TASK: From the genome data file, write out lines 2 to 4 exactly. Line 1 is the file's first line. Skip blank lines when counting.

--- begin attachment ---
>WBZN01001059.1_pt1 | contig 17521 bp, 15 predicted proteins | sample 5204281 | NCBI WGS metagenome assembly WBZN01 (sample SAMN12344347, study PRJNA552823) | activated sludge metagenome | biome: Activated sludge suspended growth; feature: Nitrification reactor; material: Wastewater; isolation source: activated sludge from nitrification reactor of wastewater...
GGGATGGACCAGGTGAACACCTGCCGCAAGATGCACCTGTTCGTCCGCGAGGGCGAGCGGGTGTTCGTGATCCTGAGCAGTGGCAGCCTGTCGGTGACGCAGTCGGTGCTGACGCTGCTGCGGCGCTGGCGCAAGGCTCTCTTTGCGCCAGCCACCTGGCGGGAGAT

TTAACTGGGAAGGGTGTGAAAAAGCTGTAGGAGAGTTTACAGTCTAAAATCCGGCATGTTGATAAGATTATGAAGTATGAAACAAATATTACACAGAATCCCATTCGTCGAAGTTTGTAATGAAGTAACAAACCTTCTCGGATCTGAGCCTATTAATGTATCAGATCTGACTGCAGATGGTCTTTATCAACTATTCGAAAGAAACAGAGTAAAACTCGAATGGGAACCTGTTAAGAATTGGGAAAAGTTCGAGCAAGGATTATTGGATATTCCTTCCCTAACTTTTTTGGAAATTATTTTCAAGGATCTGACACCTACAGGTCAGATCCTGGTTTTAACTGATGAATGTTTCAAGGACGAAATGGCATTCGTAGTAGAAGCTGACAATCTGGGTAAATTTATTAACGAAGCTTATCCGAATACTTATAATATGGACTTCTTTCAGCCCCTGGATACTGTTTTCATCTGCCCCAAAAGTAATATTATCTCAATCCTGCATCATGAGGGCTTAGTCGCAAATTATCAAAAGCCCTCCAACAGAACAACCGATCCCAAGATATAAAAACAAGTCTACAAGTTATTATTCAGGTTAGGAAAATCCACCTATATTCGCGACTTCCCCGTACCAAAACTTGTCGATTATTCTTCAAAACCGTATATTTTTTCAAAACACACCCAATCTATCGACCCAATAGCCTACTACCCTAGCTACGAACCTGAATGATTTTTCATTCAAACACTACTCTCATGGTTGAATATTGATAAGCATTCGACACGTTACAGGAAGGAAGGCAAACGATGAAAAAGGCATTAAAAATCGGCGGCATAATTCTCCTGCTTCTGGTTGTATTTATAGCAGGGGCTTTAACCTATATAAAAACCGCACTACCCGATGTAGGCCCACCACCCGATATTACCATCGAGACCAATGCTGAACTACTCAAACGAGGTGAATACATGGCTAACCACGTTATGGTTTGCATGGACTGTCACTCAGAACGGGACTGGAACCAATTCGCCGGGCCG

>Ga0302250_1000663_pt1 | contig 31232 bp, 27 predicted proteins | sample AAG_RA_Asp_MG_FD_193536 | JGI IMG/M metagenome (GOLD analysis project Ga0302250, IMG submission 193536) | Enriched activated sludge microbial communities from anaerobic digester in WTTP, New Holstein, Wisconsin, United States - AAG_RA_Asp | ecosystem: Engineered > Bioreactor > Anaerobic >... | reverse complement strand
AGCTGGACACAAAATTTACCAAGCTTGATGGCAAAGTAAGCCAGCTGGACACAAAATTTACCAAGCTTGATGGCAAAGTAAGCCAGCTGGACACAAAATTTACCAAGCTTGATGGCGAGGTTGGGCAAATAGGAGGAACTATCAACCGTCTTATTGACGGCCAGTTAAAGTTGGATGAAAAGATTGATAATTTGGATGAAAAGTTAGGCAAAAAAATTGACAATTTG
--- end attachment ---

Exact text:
GGGATGGACCAGGTGAACACCTGCCGCAAGATGCACCTGTTCGTCCGCGAGGGCGAGCGGGTGTTCGTGATCCTGAGCAGTGGCAGCCTGTCGGTGACGCAGTCGGTGCTGACGCTGCTGCGGCGCTGGCGCAAGGCTCTCTTTGCGCCAGCCACCTGGCGGGAGAT

TTAACTGGGAAGGGTGTGAAAAAGCTGTAGGAGAGTTTACAGTCTAAAATCCGGCATGTTGATAAGATTATGAAGTATGAAACAAATATTACACAGAATCCCATTCGTCGAAGTTTGTAATGAAGTAACAAACCTTCTCGGATCTGAGCCTATTAATGTATCAGATCTGACTGCAGATGGTCTTTATCAACTATTCGAAAGAAACAGAGTAAAACTCGAATGGGAACCTGTTAAGAATTGGGAAAAGTTCGAGCAAGGATTATTGGATATTCCTTCCCTAACTTTTTTGGAAATTATTTTCAAGGATCTGACACCTACAGGTCAGATCCTGGTTTTAACTGATGAATGTTTCAAGGACGAAATGGCATTCGTAGTAGAAGCTGACAATCTGGGTAAATTTATTAACGAAGCTTATCCGAATACTTATAATATGGACTTCTTTCAGCCCCTGGATACTGTTTTCATCTGCCCCAAAAGTAATATTATCTCAATCCTGCATCATGAGGGCTTAGTCGCAAATTATCAAAAGCCCTCCAACAGAACAACCGATCCCAAGATATAAAAACAAGTCTACAAGTTATTATTCAGGTTAGGAAAATCCACCTATATTCGCGACTTCCCCGTACCAAAACTTGTCGATTATTCTTCAAAACCGTATATTTTTTCAAAACACACCCAATCTATCGACCCAATAGCCTACTACCCTAGCTACGAACCTGAATGATTTTTCATTCAAACACTACTCTCATGGTTGAATATTGATAAGCATTCGACACGTTACAGGAAGGAAGGCAAACGATGAAAAAGGCATTAAAAATCGGCGGCATAATTCTCCTGCTTCTGGTTGTATTTATAGCAGGGGCTTTAACCTATATAAAAACCGCACTACCCGATGTAGGCCCACCACCCGATATTACCATCGAGACCAATGCTGAACTACTCAAACGAGGTGAATACATGGCTAACCACGTTATGGTTTGCATGGACTGTCACTCAGAACGGGACTGGAACCAATTCGCCGGGCCG

>Ga0302250_1000663_pt1 | contig 31232 bp, 27 predicted proteins | sample AAG_RA_Asp_MG_FD_193536 | JGI IMG/M metagenome (GOLD analysis project Ga0302250, IMG submission 193536) | Enriched activated sludge microbial communities from anaerobic digester in WTTP, New Holstein, Wisconsin, United States - AAG_RA_Asp | ecosystem: Engineered > Bioreactor > Anaerobic >... | reverse complement strand